An ancient settlement's present place in time
Updated: 2015-07-27 14:13
By Xu Lin in Linhai, Zhejiang(China Daily USA)
Linhai's Great Wall once fended off Japanese pirates but today brings in outside incursions - of tourists, that is.
They besiege the bulwark not only to explore the fortification but also the well-preserved city it was built to protect. (The wall guarded not only against raiders but also floods.)
Yet the charm of the settlement in Zhejiang province is that it isn't overwhelmed with visitors. And it has conserved not only its ancient architecture but also its customs.
Linhai's Great Wall, built 1,600 years ago, is called the Jiangnan Great Wall because of its location in the southern part of the country. Shen Wenjin / For China Daily
It's no coincidence the 1,600-year-old Jiangnan Great Wall, constructed on the Beigu Mountains along the Lingjiang River, looks like Beijing's.
Ming Dynasty (1368-1644) general Qi Jiguang heightened and thickened the Jiangnan Great Wall and conceived the idea of constructing two-story towers. He later did the same to Great Walls in northern China, such as Beijing's Badaling and Mutianyu, after he was sent there upon being promoted.
Jiangnan's fortification takes about two hours to climb. Trekkers are rewarded with panoramic views of downtown.
Ziyang Street's cobblestone streets wind past traditional homes decorated with stone carvings and gray tiles. Two stone wells in the center of the street are still used to provide daily water needs and fire protection. They're carved with "a thousand Buddhas" to remind users water is a divine gift.
The Zhang Xiujuan Papercut Art Museum is run by the Zhang family, who has passed the folk tradition through generations for more than six centuries.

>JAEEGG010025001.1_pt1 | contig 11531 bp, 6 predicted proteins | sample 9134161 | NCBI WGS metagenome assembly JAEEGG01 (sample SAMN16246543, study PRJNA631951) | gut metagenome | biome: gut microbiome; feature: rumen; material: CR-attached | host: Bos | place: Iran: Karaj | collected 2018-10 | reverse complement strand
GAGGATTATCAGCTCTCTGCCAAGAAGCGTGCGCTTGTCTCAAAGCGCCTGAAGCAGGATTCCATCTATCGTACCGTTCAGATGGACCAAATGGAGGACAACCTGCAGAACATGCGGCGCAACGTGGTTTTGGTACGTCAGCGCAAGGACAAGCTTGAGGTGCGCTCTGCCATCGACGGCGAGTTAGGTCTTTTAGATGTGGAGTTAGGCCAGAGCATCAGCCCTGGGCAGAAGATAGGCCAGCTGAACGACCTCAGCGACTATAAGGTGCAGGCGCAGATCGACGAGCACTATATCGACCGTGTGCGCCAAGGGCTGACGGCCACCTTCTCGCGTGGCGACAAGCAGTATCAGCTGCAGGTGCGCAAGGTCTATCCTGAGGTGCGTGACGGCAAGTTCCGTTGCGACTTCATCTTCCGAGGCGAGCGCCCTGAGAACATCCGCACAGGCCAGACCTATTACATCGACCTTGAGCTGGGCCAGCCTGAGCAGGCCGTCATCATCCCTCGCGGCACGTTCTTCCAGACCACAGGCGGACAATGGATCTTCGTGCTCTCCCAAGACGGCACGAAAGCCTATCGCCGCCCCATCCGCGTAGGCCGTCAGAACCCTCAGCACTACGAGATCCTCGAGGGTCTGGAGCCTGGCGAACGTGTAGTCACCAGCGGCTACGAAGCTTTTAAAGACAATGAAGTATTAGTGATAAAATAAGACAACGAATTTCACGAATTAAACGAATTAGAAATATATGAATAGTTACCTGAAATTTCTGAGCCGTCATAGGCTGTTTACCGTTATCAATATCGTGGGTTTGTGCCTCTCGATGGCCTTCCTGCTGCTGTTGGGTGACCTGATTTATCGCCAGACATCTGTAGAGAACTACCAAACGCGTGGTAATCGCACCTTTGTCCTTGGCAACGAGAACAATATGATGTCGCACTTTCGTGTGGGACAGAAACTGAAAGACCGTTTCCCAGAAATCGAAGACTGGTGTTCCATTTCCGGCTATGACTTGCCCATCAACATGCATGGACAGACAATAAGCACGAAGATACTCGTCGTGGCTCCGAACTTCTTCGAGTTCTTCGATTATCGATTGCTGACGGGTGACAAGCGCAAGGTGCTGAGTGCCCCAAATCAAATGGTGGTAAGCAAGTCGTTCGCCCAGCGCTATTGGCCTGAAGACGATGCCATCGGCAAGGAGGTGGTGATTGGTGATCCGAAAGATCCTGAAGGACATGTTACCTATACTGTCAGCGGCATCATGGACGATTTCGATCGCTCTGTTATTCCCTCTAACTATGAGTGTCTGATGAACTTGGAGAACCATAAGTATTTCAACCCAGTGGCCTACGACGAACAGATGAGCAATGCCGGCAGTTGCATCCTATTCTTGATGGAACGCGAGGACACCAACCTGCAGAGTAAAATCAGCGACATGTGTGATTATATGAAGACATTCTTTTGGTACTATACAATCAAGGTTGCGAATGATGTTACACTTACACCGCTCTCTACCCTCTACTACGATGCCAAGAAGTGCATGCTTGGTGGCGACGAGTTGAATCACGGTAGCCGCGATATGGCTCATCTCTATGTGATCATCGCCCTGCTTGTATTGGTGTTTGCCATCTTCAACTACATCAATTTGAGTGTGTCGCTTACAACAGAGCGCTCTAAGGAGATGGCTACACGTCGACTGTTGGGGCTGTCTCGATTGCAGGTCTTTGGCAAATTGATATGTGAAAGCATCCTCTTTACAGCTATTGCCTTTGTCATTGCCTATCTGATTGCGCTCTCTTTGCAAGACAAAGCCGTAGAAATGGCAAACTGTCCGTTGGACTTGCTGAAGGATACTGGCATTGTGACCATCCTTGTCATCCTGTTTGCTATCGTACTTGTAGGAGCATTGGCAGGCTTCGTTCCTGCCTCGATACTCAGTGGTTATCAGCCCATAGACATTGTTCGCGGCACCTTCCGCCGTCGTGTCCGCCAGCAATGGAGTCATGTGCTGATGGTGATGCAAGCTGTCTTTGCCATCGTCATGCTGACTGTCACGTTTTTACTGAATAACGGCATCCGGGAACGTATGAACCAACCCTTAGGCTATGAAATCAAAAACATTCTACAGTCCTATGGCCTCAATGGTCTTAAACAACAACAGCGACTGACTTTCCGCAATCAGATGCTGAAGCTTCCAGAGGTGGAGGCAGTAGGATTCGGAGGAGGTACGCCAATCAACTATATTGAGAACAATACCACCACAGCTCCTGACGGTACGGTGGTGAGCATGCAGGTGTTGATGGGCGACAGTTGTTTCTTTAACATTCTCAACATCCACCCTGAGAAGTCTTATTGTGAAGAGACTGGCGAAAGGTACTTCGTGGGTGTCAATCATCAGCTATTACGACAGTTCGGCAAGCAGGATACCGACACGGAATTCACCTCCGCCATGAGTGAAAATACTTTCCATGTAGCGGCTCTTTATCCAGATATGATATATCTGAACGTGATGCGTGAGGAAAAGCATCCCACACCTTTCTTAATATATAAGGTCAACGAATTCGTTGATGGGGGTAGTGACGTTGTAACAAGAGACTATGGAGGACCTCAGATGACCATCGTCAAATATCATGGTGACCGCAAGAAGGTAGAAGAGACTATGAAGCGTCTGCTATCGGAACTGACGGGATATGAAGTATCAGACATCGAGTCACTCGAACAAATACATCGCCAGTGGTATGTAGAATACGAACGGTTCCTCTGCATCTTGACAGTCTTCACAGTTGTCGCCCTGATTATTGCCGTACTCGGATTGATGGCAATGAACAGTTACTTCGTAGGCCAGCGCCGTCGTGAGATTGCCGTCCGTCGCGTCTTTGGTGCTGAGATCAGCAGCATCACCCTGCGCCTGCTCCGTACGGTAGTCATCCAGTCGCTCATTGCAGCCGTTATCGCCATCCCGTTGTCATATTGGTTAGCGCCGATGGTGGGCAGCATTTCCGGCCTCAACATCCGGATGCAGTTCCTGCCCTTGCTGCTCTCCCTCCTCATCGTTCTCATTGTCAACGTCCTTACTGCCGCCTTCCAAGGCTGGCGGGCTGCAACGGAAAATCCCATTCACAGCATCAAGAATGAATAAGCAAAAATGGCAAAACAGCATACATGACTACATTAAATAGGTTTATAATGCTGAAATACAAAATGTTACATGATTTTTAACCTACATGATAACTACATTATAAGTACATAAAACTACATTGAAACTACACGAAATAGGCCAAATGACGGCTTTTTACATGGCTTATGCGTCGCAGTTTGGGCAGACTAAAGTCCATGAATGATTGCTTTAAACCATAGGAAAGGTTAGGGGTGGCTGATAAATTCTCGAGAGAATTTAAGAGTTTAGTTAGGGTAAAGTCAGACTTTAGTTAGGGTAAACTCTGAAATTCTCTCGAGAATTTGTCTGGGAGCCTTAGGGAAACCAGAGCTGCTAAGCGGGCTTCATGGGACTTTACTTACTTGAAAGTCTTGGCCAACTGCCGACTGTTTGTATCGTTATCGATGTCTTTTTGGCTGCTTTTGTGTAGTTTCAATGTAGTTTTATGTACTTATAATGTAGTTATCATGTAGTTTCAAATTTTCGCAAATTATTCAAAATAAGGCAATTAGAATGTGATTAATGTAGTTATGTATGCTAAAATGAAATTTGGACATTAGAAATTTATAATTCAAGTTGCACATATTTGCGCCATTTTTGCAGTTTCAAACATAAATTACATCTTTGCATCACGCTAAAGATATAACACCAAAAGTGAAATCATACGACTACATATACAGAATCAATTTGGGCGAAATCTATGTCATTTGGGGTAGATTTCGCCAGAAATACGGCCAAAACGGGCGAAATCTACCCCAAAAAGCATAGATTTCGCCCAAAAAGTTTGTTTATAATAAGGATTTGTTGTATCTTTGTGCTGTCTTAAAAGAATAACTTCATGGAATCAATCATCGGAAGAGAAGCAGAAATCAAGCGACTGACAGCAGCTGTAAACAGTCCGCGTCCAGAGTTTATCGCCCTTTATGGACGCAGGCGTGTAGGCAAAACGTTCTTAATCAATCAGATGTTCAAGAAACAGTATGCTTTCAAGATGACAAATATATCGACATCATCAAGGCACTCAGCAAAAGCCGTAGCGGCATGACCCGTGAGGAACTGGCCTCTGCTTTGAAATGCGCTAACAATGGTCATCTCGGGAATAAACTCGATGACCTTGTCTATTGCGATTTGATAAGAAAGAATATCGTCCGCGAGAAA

The museum is near the Yongli Steel Scales Store, founded in 1861.
Yongli has survived the proliferation of electric scales, although business has declined, 61-year-old shopkeeper Cai Xuezhen says.
Some local fruit vendors still use the traditional tools.
"You can't operate electric scales outside if it rains. And the ancient kind never runs out of battery," she says.
Cai also sells small models as souvenirs.
She started studying scale-making at age 23. Her father insisted she inherit the skill. It's labor-intensive, low-profit work.
Cai's only child is unwilling to learn the trade, and she has no other apprentice.
Monks and elderly devotees at Linhai's Longxing Temple chant the Lotus Sutra, a pillar of Buddhism's Tiantai School. It became a platform for religious exchanges between China and Japan in the Tang Dynasty (AD 618-907).
From 743 to 754, Situo, a monk from the temple, followed his master, Jianzhen, to Japan six times to propagate Buddhism there. In 804, the Japanese monk Saicho studied Tiantai there for 140 days. When he returned to Japan, he founded the Tendai School based on the Chinese Tiantai tradition.
Guohua Abacus Museum is China's only museum dedicated to the antiquated calculators. The small establishment, founded in 1993, displays more than 1,300 abacuses and mathematical instruments from the country and overseas.
Displays range from abacuses set on a jade ruyi (an S-shaped ornament) to one affixed to a soldier's waistband. The smallest is a half-centimeter silver abacus, while the largest is over 6 meters and can be used by 15 people simultaneously.
The city is surrounded on three sides by mountains and on one side by the East China Sea. It has 227 kilometers of coastline.
Outside of town, the Linhai National Geopark hosts volcanic formations forged 65-95 million years ago.
Pentagonal and hexagonal lava columns shape the landscape like a beehive flanked by 13 patches of green wetlands in different sizes and shapes separated by the Taojing River.
They show Linhai's natural environment is as perfectly preserved as its cultural legacies.
(China Daily USA 07/27/2015 page9)